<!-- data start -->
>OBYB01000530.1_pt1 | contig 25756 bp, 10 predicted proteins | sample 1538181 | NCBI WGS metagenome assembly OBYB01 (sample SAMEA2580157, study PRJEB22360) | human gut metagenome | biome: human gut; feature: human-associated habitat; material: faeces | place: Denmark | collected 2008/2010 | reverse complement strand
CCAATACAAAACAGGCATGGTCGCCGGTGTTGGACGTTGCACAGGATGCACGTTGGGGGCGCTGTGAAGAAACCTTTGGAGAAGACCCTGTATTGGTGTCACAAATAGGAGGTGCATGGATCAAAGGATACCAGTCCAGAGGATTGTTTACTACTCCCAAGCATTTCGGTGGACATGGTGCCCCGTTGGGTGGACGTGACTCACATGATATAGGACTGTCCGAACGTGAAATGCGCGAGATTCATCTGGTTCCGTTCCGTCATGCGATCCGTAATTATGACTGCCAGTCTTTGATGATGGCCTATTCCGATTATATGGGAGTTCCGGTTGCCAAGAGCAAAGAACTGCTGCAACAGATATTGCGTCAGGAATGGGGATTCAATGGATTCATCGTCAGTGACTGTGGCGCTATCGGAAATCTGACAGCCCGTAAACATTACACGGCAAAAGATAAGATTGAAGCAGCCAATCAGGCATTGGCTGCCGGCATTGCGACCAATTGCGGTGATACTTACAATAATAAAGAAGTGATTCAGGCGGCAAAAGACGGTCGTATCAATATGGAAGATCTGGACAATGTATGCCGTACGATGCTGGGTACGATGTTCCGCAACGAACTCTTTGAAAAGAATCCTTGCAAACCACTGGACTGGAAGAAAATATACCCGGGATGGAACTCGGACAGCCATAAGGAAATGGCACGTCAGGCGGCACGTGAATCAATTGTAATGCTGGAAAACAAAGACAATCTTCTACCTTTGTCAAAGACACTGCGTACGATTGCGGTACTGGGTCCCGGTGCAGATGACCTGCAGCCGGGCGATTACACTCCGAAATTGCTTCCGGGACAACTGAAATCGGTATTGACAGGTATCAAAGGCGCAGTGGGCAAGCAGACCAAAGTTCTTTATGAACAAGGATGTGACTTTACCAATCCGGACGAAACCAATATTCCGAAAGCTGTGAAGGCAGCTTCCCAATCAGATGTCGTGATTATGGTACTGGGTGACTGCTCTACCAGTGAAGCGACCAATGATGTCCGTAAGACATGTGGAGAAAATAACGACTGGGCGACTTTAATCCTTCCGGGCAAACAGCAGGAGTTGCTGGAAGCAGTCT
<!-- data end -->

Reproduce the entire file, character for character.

>OBYB01000530.1_pt1 | contig 25756 bp, 10 predicted proteins | sample 1538181 | NCBI WGS metagenome assembly OBYB01 (sample SAMEA2580157, study PRJEB22360) | human gut metagenome | biome: human gut; feature: human-associated habitat; material: faeces | place: Denmark | collected 2008/2010 | reverse complement strand
CCAATACAAAACAGGCATGGTCGCCGGTGTTGGACGTTGCACAGGATGCACGTTGGGGGCGCTGTGAAGAAACCTTTGGAGAAGACCCTGTATTGGTGTCACAAATAGGAGGTGCATGGATCAAAGGATACCAGTCCAGAGGATTGTTTACTACTCCCAAGCATTTCGGTGGACATGGTGCCCCGTTGGGTGGACGTGACTCACATGATATAGGACTGTCCGAACGTGAAATGCGCGAGATTCATCTGGTTCCGTTCCGTCATGCGATCCGTAATTATGACTGCCAGTCTTTGATGATGGCCTATTCCGATTATATGGGAGTTCCGGTTGCCAAGAGCAAAGAACTGCTGCAACAGATATTGCGTCAGGAATGGGGATTCAATGGATTCATCGTCAGTGACTGTGGCGCTATCGGAAATCTGACAGCCCGTAAACATTACACGGCAAAAGATAAGATTGAAGCAGCCAATCAGGCATTGGCTGCCGGCATTGCGACCAATTGCGGTGATACTTACAATAATAAAGAAGTGATTCAGGCGGCAAAAGACGGTCGTATCAATATGGAAGATCTGGACAATGTATGCCGTACGATGCTGGGTACGATGTTCCGCAACGAACTCTTTGAAAAGAATCCTTGCAAACCACTGGACTGGAAGAAAATATACCCGGGATGGAACTCGGACAGCCATAAGGAAATGGCACGTCAGGCGGCACGTGAATCAATTGTAATGCTGGAAAACAAAGACAATCTTCTACCTTTGTCAAAGACACTGCGTACGATTGCGGTACTGGGTCCCGGTGCAGATGACCTGCAGCCGGGCGATTACACTCCGAAATTGCTTCCGGGACAACTGAAATCGGTATTGACAGGTATCAAAGGCGCAGTGGGCAAGCAGACCAAAGTTCTTTATGAACAAGGATGTGACTTTACCAATCCGGACGAAACCAATATTCCGAAAGCTGTGAAGGCAGCTTCCCAATCAGATGTCGTGATTATGGTACTGGGTGACTGCTCTACCAGTGAAGCGACCAATGATGTCCGTAAGACATGTGGAGAAAATAACGACTGGGCGACTTTAATCCTTCCGGGCAAACAGCAGGAGTTGCTGGAAGCAGTCT